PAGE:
Cpl. Don Wrigglesworth of the Penticton RCMP holds a syringe as emergency workers put an overdose victim on a stretcher at a Government Street house. Mark Brett/Western News file photo

Overdose data policy may not comply with FOI law, expert says

But B.C. Coroners likely ‘most transparent jurisdiction in the country,’ according to spokesperson

Scrubbing the number of overdose deaths in small towns last year from public releases has some science behind it, but experts say public bodies are likely taking the wrong approach.

Last week, Black Press successfully advocated for the release of preliminary figures of total overdose deaths in Penticton for 2017, but it came with some resistance from the B.C. Coroners Service.

Related: Penticton’s overdose death rate most likely tops Kelowna’s

The provincial service relented amid interviews with an advocacy group and the B.C. Office of the Information and Privacy Commissioner, a quasi-judicial body on access to information and protection of privacy.

Daryl Meyers, executive director of Pathways Addictions Resource Centre in Penticton, said she is of two minds on the data release policy.

“Respecting privacy, absolutely, that’s number one of our priorities,” she said.

On the other hand, Penticton does not have a publicly funded residential treatment centre, which Meyers said she would like to see in town — though she added it is not likely anytime soon.

“That’s why numbers like that are important to get, because I would hope that we would be able to leverage and get more services here.”

Related: Penticton group, IH eyeing overdose prevention site

At the heart of the issue is the mosaic effect — when a number released isn’t large enough, data believed to be anonymized can identify, for example, an overdose victim.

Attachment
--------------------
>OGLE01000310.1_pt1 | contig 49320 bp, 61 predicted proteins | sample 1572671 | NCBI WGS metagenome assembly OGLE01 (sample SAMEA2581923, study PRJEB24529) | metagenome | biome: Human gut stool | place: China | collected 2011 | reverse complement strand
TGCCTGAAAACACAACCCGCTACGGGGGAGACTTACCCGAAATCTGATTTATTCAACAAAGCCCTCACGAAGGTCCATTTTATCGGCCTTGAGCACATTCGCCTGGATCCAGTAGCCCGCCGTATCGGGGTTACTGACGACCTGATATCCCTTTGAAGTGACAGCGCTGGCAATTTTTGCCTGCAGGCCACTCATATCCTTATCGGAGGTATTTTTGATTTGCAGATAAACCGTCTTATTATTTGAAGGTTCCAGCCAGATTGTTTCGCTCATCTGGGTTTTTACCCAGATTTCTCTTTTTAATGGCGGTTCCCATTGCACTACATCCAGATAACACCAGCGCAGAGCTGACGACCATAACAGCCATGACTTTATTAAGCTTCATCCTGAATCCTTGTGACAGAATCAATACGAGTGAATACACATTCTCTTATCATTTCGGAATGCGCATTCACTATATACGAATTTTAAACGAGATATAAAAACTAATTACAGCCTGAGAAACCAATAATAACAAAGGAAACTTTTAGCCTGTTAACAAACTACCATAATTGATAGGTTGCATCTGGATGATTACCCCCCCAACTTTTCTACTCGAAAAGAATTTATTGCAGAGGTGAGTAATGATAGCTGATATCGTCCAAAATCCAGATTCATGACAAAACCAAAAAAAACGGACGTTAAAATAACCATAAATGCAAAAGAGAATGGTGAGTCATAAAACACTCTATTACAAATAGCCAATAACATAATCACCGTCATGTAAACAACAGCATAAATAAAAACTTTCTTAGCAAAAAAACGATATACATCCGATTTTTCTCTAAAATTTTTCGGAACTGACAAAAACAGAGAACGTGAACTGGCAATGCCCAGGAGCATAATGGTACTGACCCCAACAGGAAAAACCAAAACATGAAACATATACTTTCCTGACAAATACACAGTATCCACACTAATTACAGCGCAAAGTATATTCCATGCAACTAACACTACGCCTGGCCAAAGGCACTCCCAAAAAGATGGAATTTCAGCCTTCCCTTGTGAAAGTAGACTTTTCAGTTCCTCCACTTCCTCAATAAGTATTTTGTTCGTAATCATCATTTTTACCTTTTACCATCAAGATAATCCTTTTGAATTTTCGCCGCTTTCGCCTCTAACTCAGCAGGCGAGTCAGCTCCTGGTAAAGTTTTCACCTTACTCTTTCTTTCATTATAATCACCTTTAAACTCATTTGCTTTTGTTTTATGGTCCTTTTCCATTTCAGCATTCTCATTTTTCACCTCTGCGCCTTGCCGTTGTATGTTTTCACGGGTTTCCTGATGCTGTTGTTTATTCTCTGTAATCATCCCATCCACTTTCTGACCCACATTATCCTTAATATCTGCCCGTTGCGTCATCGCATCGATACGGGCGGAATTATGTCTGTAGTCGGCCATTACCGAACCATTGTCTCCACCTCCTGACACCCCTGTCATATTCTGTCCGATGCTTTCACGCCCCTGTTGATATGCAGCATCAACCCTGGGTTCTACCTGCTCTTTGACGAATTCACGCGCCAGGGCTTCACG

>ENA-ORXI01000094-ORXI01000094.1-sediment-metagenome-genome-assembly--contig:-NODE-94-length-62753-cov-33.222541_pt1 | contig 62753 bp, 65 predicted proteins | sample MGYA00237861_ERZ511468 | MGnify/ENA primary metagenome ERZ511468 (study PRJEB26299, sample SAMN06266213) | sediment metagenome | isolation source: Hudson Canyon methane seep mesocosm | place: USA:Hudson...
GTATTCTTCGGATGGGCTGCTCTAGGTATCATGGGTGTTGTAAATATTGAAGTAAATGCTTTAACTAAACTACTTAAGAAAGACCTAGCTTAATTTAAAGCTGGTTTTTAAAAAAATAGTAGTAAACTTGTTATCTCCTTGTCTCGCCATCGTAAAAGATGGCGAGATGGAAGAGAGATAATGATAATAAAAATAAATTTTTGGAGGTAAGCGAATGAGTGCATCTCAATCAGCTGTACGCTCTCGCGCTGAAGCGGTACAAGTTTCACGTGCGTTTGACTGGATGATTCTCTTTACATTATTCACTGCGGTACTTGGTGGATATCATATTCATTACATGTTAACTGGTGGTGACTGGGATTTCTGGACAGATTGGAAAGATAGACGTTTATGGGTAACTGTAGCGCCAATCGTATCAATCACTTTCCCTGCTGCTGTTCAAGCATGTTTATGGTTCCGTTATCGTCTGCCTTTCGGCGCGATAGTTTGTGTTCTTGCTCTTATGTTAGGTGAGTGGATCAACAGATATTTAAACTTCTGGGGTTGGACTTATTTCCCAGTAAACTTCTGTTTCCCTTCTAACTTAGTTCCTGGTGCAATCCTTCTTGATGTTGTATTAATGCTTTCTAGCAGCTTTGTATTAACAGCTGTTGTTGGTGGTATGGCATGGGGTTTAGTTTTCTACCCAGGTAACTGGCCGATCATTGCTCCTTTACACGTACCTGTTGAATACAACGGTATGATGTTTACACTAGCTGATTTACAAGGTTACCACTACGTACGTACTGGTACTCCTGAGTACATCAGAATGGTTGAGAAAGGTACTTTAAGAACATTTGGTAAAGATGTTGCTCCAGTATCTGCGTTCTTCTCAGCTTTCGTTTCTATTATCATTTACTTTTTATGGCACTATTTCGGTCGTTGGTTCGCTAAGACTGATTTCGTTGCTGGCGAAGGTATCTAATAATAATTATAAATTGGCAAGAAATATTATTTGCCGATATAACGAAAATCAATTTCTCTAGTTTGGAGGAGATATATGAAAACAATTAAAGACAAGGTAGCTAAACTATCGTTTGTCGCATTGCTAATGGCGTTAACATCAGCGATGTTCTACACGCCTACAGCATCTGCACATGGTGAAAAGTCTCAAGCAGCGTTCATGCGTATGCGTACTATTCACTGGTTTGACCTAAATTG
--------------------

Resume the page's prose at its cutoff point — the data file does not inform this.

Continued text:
On that note, Brad Weldon, OIPC’s acting deputy commissioner, was quick to point out that the privacy protection falls in the same rulebook as access to information.

“They just mean you need to run through a three-part test that all of the public bodies will know to determine whether or not the disclosure of that information is an unreasonable invasion of that third-party’s privacy.”

That three-part test effectively asks if there would be an unreasonable invasion of privacy (such as a psychiatric evaluation) and if there is valid public interest in the information (subjects of public debate, public health concerns).

Related: Nine suspected fatal overdoses over five days

And the Coroners Service formerly erred on the side of transparency. In fact, the service used to disclose the name of deceased, and in 2017, a Coroners Service report showed one person died in Vernon in January.

But when it comes to weighing personal information against the public interest specifically at the Coroners Service, Weldon said the OIPC doesn’t tend to weigh in, as the Coroners Act has its own clause about disclosing private information.

In B.C., the number five is typically assumed by public bodies as the threshold for de-identifying data — cited by the Coroners Service, B.C. Ambulance and Interior Health — but Weldon took some issue with that approach.

Deciding whether or not to release data, he said, should include factors like the total number of deaths compared to those caused by overdose, as well as the size of the community and the breadth of the time frame being considered.